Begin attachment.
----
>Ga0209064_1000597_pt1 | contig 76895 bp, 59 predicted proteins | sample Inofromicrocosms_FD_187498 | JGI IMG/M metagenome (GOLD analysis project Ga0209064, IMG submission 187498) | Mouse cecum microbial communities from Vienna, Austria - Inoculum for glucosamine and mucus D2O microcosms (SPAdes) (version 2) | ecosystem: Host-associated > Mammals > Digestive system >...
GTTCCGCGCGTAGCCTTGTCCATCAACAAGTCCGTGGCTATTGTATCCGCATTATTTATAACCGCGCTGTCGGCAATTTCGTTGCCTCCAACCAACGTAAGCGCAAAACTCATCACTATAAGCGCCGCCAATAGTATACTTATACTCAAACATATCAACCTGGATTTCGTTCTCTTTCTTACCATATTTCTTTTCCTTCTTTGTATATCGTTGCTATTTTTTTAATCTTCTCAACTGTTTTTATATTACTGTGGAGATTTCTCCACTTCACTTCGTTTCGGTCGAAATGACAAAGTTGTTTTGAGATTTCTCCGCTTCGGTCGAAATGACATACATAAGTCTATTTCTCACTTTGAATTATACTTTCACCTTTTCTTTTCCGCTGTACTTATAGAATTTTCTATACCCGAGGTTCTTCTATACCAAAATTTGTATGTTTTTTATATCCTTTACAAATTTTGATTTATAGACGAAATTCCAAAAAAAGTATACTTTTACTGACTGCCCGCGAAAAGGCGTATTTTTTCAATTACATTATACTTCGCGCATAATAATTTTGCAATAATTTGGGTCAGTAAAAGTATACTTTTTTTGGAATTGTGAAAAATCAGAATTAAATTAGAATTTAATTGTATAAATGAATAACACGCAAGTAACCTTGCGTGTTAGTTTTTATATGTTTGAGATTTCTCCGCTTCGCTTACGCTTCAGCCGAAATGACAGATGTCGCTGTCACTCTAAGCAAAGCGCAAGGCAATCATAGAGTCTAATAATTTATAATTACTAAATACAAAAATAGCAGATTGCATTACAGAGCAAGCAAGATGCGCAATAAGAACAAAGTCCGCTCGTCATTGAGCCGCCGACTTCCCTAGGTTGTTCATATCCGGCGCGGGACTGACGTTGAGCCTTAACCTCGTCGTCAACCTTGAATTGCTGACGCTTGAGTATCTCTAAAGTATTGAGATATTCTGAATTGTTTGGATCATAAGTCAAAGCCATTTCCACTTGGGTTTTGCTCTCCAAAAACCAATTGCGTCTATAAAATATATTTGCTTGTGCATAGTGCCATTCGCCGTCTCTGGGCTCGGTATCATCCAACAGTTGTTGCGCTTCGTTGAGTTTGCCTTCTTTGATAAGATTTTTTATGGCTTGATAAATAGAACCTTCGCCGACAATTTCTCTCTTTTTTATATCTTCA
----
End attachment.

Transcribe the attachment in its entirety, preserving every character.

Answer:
>Ga0209064_1000597_pt1 | contig 76895 bp, 59 predicted proteins | sample Inofromicrocosms_FD_187498 | JGI IMG/M metagenome (GOLD analysis project Ga0209064, IMG submission 187498) | Mouse cecum microbial communities from Vienna, Austria - Inoculum for glucosamine and mucus D2O microcosms (SPAdes) (version 2) | ecosystem: Host-associated > Mammals > Digestive system >...
GTTCCGCGCGTAGCCTTGTCCATCAACAAGTCCGTGGCTATTGTATCCGCATTATTTATAACCGCGCTGTCGGCAATTTCGTTGCCTCCAACCAACGTAAGCGCAAAACTCATCACTATAAGCGCCGCCAATAGTATACTTATACTCAAACATATCAACCTGGATTTCGTTCTCTTTCTTACCATATTTCTTTTCCTTCTTTGTATATCGTTGCTATTTTTTTAATCTTCTCAACTGTTTTTATATTACTGTGGAGATTTCTCCACTTCACTTCGTTTCGGTCGAAATGACAAAGTTGTTTTGAGATTTCTCCGCTTCGGTCGAAATGACATACATAAGTCTATTTCTCACTTTGAATTATACTTTCACCTTTTCTTTTCCGCTGTACTTATAGAATTTTCTATACCCGAGGTTCTTCTATACCAAAATTTGTATGTTTTTTATATCCTTTACAAATTTTGATTTATAGACGAAATTCCAAAAAAAGTATACTTTTACTGACTGCCCGCGAAAAGGCGTATTTTTTCAATTACATTATACTTCGCGCATAATAATTTTGCAATAATTTGGGTCAGTAAAAGTATACTTTTTTTGGAATTGTGAAAAATCAGAATTAAATTAGAATTTAATTGTATAAATGAATAACACGCAAGTAACCTTGCGTGTTAGTTTTTATATGTTTGAGATTTCTCCGCTTCGCTTACGCTTCAGCCGAAATGACAGATGTCGCTGTCACTCTAAGCAAAGCGCAAGGCAATCATAGAGTCTAATAATTTATAATTACTAAATACAAAAATAGCAGATTGCATTACAGAGCAAGCAAGATGCGCAATAAGAACAAAGTCCGCTCGTCATTGAGCCGCCGACTTCCCTAGGTTGTTCATATCCGGCGCGGGACTGACGTTGAGCCTTAACCTCGTCGTCAACCTTGAATTGCTGACGCTTGAGTATCTCTAAAGTATTGAGATATTCTGAATTGTTTGGATCATAAGTCAAAGCCATTTCCACTTGGGTTTTGCTCTCCAAAAACCAATTGCGTCTATAAAATATATTTGCTTGTGCATAGTGCCATTCGCCGTCTCTGGGCTCGGTATCATCCAACAGTTGTTGCGCTTCGTTGAGTTTGCCTTCTTTGATAAGATTTTTTATGGCTTGATAAATAGAACCTTCGCCGACAATTTCTCTCTTTTTTATATCTTCA